Space: Dr. Michael Masters discusses time travel and aliens
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The hunt for ‘human-like’ aliens goes on despite the fact there has never been a single iota of evidence which suggests another advanced species exists within the Universe. However, this has led some experts to broaden their search down to the microscopic level. Much like on Earth where billions-strong colonies of microbes help determine our planet’s fate, the same could be happening in the Universe.
Earth’s bacterial colonies are interconnected into a global bacterial supersystem dubbed the bacteriosphere.
This bacteriosphere helps to regulate the environment and life on Earth. Without them, there would be nothing living here.
While they do not take on a physical form which we recognise, they are still loosely organised multi-cellular entities – just over a much bigger area than you and I.
Predrag Slijepcevic, senior lecturer in biology at Brunel University London and Nalin Chandra Wickramasinghe, Honorary Professor at University of Buckingham, described these bacterial colonies as a “superbrain” which “solves environmental problems”.
This shows that microbes are much more intelligent than we give them credit for.
The duo of researchers argued that these microbes could exist all across the cosmos, all interacting with one another throughout.
They wrote in The Conversation: “Take bacteria out of the biosphere, and life will gradually collapse.
“Bacteria may therefore be far more suited for cosmic travel and communication than us. A recent study found that terrestrial bacteria can survive in space for at least three years, possibly more.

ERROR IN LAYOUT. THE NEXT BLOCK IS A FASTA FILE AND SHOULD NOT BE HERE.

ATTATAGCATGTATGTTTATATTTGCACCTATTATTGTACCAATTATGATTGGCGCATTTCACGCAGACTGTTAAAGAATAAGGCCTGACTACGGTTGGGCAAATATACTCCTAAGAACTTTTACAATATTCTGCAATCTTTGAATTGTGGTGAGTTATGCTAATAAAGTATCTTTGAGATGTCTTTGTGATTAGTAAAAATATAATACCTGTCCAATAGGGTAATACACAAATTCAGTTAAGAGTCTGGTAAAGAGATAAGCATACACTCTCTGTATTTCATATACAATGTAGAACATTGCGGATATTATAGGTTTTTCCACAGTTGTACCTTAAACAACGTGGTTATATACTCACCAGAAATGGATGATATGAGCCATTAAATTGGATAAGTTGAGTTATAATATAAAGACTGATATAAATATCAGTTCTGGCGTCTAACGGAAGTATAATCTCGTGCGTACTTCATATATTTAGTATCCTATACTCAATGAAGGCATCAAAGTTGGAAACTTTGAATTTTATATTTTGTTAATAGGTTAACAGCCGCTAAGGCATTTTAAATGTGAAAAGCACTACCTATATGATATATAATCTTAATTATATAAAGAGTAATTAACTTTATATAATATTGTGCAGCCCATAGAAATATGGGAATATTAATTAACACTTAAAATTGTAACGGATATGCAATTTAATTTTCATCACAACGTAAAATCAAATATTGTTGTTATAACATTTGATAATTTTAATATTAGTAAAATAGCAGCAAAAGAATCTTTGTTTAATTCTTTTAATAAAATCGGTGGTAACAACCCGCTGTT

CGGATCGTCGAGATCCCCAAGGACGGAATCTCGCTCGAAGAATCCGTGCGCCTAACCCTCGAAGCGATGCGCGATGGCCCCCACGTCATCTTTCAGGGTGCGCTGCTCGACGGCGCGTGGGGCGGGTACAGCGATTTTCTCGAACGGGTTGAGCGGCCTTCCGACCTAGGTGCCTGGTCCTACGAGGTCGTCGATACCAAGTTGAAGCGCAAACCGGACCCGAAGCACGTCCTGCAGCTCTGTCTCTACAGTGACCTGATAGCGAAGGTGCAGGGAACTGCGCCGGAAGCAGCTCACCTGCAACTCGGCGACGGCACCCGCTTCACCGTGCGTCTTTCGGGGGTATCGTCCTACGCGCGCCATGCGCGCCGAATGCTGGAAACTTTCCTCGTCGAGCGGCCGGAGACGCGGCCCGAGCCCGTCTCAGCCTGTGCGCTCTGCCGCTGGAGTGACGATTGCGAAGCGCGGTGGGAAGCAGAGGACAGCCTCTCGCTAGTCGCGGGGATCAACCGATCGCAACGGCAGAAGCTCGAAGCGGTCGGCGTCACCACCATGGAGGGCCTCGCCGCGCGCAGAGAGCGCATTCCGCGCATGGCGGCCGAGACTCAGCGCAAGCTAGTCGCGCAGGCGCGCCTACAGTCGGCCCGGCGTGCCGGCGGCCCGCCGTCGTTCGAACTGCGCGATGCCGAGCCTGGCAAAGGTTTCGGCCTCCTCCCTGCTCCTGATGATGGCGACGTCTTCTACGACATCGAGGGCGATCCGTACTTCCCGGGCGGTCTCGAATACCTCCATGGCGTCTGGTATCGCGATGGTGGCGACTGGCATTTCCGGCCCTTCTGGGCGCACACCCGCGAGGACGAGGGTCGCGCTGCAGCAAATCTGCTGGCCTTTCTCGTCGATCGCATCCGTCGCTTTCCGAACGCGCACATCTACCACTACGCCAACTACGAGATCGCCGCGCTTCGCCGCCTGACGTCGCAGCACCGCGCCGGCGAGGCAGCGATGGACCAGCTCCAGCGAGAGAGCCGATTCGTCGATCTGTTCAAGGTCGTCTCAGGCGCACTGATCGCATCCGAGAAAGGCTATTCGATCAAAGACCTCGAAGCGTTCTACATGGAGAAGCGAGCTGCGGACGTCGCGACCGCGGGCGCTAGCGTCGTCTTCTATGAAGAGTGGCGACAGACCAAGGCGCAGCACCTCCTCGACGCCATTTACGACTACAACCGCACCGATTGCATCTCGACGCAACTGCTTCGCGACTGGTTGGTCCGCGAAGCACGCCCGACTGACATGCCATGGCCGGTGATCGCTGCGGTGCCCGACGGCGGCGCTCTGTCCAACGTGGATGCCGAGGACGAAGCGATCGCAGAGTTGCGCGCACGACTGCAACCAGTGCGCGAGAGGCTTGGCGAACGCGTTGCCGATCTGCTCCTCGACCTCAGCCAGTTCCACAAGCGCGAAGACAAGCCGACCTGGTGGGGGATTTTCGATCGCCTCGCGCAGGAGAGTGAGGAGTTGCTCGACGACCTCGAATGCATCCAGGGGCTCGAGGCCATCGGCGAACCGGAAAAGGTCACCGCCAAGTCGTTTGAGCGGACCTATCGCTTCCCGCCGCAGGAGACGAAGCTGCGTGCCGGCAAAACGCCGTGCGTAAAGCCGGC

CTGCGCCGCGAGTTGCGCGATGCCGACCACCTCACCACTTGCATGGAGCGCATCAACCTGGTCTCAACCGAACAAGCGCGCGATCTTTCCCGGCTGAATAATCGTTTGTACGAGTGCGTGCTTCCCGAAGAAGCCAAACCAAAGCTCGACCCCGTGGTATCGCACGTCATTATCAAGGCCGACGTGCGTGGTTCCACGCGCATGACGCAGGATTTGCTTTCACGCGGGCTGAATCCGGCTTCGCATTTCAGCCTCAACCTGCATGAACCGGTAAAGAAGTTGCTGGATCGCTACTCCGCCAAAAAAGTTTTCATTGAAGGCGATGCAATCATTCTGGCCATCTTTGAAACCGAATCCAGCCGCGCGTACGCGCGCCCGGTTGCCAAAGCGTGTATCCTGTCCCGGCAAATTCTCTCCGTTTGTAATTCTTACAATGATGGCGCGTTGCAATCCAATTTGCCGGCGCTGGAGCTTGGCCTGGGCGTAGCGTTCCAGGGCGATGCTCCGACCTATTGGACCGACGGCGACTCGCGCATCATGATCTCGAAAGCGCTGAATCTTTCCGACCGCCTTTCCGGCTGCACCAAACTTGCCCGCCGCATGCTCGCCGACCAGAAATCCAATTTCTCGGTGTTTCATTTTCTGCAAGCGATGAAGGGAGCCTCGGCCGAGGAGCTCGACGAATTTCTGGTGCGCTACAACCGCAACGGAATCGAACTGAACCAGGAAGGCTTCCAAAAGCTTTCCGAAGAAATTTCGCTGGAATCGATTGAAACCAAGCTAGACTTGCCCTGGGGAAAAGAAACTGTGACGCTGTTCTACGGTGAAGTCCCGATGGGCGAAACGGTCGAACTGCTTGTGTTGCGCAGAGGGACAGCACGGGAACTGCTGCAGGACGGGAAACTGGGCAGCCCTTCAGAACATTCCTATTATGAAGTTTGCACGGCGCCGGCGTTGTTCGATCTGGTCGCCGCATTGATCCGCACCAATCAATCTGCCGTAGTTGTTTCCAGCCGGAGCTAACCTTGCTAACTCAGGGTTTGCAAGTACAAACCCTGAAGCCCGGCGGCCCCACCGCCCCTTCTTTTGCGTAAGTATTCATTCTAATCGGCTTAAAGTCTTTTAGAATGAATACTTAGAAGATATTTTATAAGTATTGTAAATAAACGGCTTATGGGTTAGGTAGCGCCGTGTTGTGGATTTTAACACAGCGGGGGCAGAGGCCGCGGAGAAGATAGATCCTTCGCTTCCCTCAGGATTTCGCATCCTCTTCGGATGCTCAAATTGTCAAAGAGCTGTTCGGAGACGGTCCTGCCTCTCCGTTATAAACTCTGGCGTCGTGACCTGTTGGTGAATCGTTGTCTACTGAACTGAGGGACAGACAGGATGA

“Add to this the fact that bacteria can exist in a dormant state for millions of years, and it’s clear that microbes are very resilient.
“To appreciate microbial Seti [Search for Extraterrestrial intelligence] we need to understand the concept of intelligence in the evolutionary sense.
“This will enable us to evaluate better the bacterial intelligence, and its capacities in the context of human and microbial Seti.
“Some biologists argue that human intelligence is just a fragment in a wide spectrum of natural intelligence that includes microbes and plants.”
According to the pair, it might be a waste of time to search for signs of intelligent human-like aliens.
Instead, experts should focus their efforts for looking for biosignatures – traces of life in a planet’s atmosphere.
They continued: “The way forward in the search for extraterrestrial life may be to look for gases in the atmospheres of planets that signify life, such as oxygen methane or phosphine, which are all produced by microbes.
“The finding of phosphine in Venus’ atmosphere was a promising lead but it now looks doubtful, as a new study suggest the signal could have been sulfur dioxide rather than phosphine.
“Yet we have no choice but to keep trying. Luckily, the James Webb Space Telescope should be able to scan the atmosphere of planets orbiting stars other than our Sun when it launches later this year.”
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